MARCH 1968 IN BIALYSTOK IN THE LIGHT OF MATERIAL FROM THE CIVIC MILITIA VOIVODESHIP HEADQUARTERS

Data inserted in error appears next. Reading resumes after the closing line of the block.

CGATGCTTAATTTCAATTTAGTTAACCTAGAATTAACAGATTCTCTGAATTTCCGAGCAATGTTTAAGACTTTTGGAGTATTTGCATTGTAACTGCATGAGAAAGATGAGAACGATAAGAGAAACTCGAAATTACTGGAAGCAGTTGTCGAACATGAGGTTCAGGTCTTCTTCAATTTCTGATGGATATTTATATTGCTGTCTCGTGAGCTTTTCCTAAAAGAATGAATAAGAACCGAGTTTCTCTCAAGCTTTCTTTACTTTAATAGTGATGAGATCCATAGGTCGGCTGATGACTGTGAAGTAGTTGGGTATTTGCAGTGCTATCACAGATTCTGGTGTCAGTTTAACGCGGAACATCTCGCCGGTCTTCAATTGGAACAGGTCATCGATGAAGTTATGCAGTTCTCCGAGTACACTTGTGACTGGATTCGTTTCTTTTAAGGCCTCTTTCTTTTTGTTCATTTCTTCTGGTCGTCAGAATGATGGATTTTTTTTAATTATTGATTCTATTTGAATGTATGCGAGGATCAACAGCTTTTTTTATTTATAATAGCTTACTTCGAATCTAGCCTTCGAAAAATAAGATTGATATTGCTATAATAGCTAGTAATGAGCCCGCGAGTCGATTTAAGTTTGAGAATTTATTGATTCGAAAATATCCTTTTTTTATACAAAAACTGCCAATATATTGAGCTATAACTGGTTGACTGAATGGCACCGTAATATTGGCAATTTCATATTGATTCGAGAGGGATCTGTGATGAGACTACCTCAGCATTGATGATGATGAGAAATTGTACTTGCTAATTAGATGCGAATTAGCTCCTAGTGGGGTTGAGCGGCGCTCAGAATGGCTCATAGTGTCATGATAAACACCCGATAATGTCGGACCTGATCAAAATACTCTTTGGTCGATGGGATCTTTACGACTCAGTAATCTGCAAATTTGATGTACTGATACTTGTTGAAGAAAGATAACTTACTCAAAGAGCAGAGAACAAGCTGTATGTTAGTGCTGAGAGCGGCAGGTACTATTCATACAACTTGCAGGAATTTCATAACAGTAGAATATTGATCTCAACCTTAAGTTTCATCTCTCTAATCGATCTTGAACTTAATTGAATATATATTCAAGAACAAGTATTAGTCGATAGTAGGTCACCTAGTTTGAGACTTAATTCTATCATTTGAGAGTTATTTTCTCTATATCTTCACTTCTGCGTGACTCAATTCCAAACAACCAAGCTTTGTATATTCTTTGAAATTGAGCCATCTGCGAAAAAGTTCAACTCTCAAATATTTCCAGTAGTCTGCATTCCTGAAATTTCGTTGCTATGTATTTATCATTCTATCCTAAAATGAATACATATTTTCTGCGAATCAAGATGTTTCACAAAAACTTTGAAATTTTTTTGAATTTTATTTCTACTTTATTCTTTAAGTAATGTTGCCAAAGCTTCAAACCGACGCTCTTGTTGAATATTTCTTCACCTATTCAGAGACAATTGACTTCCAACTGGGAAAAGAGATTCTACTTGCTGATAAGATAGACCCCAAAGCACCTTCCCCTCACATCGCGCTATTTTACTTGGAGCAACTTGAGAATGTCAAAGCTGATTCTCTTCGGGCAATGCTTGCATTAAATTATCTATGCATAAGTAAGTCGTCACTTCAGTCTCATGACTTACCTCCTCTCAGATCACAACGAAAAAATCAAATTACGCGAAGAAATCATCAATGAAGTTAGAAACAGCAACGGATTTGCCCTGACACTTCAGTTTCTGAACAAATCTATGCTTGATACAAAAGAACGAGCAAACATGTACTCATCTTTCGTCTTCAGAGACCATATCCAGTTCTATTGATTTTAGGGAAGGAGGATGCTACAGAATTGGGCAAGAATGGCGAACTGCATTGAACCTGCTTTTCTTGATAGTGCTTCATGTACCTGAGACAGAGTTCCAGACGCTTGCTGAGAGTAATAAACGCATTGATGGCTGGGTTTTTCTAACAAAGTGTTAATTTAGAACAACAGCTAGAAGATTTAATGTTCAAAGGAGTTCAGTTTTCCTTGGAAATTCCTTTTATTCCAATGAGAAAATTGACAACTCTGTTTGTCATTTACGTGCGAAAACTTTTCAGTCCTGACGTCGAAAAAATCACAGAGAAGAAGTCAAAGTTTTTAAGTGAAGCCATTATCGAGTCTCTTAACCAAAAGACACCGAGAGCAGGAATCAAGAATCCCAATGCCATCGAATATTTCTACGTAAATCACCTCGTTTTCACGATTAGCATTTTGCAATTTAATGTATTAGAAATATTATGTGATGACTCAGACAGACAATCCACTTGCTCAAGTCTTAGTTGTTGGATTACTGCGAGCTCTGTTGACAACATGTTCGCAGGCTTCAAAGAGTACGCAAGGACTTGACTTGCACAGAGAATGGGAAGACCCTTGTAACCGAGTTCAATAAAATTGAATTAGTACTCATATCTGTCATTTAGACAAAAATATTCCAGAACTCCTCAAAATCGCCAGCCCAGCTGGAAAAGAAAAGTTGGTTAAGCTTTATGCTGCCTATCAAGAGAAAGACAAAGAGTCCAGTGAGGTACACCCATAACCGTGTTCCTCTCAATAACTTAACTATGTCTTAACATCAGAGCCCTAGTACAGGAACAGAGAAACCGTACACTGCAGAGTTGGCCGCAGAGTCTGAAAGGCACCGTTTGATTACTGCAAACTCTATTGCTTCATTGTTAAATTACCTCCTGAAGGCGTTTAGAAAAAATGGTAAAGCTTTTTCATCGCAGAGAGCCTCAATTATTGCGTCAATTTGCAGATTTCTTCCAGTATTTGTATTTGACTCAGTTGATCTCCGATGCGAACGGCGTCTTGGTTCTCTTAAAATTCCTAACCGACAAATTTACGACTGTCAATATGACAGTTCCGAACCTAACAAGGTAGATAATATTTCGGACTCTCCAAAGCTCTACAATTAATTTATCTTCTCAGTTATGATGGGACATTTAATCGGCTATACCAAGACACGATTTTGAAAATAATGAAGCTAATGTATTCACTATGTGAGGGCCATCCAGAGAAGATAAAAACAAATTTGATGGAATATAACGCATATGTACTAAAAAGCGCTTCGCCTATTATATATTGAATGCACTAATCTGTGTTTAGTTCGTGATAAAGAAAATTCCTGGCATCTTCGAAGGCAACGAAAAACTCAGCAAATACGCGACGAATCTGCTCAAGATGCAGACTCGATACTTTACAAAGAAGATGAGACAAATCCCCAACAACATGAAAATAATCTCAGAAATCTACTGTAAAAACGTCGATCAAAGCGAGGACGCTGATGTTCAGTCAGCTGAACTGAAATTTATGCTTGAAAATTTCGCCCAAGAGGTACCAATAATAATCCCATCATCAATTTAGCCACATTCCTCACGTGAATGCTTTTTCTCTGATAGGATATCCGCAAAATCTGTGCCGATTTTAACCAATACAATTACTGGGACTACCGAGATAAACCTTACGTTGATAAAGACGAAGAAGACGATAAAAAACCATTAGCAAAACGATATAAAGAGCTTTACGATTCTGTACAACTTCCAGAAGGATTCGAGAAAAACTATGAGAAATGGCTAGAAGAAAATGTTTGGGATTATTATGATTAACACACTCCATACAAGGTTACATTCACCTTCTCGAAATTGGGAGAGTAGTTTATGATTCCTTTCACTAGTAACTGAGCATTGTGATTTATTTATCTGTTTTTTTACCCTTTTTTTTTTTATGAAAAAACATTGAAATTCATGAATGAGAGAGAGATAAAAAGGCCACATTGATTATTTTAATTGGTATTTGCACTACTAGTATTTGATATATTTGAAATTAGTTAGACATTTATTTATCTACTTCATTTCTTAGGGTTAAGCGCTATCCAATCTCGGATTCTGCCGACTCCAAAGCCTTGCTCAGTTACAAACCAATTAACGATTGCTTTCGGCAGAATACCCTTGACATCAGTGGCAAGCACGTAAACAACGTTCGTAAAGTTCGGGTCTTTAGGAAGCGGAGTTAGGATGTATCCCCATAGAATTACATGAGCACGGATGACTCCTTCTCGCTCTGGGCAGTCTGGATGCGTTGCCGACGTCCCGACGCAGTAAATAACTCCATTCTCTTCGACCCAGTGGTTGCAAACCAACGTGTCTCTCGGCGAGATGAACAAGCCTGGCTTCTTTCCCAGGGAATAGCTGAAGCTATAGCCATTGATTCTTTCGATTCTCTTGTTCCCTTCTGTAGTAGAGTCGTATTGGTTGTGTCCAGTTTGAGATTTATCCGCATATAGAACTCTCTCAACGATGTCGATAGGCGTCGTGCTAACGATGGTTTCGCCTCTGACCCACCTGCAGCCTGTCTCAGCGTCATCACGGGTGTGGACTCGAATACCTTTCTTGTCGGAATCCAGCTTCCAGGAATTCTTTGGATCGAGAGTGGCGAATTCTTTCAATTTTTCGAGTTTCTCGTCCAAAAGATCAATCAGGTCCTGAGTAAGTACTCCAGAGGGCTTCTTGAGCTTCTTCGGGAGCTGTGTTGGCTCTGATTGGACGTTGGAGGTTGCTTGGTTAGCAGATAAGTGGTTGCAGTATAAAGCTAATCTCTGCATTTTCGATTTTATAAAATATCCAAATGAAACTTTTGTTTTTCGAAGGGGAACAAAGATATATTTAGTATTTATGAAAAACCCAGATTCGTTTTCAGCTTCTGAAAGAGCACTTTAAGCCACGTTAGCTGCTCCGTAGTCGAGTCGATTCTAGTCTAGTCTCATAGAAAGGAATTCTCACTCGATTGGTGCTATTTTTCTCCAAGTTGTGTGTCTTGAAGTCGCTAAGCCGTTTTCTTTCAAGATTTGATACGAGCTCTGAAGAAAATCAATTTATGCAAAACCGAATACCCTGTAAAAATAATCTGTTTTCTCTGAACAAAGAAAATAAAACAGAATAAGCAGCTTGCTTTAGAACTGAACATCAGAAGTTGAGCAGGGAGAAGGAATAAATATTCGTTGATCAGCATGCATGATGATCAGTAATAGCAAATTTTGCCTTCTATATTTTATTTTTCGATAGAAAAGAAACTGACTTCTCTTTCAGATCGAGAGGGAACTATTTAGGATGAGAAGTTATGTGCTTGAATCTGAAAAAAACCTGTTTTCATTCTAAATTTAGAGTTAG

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March 1968 did not leave a distinct imprint on the history of Bialystok. There are no records of significant events, and mention is made only of several hundred distributed leaflets, several inscriptions on walls, and heated discussions held amongst secondary school and university students. The reports emphasize that a prominent impact on the prevailing situation was exerted by the social composition of the local students - the predominance of peasant and working class backgrounds and the absence of students of intelligentsia origin. The politically active role was in many cases assumed by secondary school pupils. Quite possibly, this state of affairs was strongly affected by the lack of humanities faculties, which almost traditionally acted as the 'organisers' of student protest and disturbances. An active 'participant of the March events was the press. 'Gazeta Bialostocka' conducted a propaganda campaign throughout almost the entire period, although compared to the national papers its articles preserved a low profile and, for all practical purposes, reprinted information from the central press and featured accounts of the meetings and mass-scale demonstrations held in assorted workplaces. Neither the local press nor the Civic Militia reports reflect an excessive involvement of the residents of Bialystok in the anti-Semitic campaign, although operation reports contained numerous information about anti-Semitic moods. It is interesting to note that an examination of the Civic Militia Voivodeship Headquarters documents shows a much stronger reaction to events associated with the Warsaw Pact invasion of Czechoslovakia. Many more 'nonconformist' commentaries, public appearances, meetings and discussions were noted down; the same holds true for the number of detainees.
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